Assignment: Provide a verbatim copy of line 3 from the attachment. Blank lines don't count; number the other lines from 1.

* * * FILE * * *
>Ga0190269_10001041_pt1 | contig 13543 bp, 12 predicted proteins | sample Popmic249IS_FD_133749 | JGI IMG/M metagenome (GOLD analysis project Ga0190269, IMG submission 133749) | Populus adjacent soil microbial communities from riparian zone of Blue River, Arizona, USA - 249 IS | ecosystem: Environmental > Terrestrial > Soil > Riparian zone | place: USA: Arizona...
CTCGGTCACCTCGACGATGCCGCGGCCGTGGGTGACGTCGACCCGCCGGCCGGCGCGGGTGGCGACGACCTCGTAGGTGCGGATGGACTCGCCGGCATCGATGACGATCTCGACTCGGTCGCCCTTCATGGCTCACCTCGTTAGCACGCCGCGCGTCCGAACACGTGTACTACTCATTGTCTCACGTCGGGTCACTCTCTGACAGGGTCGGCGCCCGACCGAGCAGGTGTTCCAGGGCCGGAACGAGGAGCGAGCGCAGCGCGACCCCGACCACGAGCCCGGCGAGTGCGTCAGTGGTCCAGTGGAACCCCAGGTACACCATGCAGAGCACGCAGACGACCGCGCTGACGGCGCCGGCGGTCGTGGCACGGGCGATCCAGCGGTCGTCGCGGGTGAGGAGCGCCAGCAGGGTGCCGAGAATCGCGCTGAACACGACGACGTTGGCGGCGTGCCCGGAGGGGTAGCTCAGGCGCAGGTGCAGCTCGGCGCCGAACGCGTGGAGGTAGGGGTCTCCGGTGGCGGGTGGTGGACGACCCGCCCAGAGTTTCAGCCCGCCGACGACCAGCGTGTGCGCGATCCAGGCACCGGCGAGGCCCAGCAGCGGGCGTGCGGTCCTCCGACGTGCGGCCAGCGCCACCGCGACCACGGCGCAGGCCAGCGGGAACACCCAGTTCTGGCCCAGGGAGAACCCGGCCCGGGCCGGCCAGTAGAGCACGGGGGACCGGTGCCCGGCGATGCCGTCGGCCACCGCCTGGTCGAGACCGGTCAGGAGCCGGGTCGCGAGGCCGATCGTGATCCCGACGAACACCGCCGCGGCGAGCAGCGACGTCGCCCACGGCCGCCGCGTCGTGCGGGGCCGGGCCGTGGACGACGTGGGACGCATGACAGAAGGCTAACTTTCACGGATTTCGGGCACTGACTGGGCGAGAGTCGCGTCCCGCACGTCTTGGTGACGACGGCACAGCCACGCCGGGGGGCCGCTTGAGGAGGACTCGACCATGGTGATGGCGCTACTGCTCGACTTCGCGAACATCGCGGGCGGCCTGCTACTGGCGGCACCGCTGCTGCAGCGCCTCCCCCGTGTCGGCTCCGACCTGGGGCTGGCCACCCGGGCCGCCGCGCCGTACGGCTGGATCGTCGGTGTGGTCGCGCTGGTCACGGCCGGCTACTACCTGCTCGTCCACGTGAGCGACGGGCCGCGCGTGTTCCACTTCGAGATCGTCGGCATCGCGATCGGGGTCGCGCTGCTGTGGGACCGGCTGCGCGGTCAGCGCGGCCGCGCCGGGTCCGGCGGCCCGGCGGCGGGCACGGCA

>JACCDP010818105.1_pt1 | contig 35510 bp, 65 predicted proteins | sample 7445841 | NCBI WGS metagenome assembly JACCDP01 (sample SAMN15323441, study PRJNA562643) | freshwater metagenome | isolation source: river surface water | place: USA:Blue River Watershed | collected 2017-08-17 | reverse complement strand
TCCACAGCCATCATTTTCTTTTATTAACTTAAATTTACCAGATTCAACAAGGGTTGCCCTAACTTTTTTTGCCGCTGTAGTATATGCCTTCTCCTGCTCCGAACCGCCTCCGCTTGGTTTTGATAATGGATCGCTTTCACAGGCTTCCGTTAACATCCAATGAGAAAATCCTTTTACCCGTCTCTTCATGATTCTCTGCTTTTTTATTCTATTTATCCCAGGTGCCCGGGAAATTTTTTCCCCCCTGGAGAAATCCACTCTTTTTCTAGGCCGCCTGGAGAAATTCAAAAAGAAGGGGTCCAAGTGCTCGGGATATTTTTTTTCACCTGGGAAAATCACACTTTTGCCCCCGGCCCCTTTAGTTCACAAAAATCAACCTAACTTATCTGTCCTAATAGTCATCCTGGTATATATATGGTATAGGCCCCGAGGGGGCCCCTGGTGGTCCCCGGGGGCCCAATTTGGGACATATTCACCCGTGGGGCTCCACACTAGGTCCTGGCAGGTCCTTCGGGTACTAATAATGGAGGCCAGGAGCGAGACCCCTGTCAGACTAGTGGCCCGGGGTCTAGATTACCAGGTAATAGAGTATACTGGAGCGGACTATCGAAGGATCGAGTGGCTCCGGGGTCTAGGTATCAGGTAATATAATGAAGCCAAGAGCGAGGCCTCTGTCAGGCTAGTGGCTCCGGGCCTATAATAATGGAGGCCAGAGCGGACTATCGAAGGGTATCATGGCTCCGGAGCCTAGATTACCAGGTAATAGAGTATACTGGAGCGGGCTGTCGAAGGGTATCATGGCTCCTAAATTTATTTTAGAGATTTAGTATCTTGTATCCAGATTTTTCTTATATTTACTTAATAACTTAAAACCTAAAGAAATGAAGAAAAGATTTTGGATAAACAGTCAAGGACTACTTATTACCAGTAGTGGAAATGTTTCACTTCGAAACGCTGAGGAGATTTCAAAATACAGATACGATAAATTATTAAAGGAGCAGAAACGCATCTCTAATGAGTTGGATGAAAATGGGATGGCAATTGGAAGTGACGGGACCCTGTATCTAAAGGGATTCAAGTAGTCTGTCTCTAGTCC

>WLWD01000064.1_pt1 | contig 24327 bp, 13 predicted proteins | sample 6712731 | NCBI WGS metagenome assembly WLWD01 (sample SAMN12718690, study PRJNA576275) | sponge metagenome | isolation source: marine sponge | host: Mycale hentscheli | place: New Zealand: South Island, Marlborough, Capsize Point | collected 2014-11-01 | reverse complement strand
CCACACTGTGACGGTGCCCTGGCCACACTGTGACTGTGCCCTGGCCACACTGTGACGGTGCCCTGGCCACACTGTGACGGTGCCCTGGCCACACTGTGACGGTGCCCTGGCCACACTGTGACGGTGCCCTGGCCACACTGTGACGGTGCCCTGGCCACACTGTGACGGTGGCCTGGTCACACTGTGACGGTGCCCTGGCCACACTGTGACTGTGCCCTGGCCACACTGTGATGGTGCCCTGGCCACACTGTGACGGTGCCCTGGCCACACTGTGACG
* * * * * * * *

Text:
>JACCDP010818105.1_pt1 | contig 35510 bp, 65 predicted proteins | sample 7445841 | NCBI WGS metagenome assembly JACCDP01 (sample SAMN15323441, study PRJNA562643) | freshwater metagenome | isolation source: river surface water | place: USA:Blue River Watershed | collected 2017-08-17 | reverse complement strand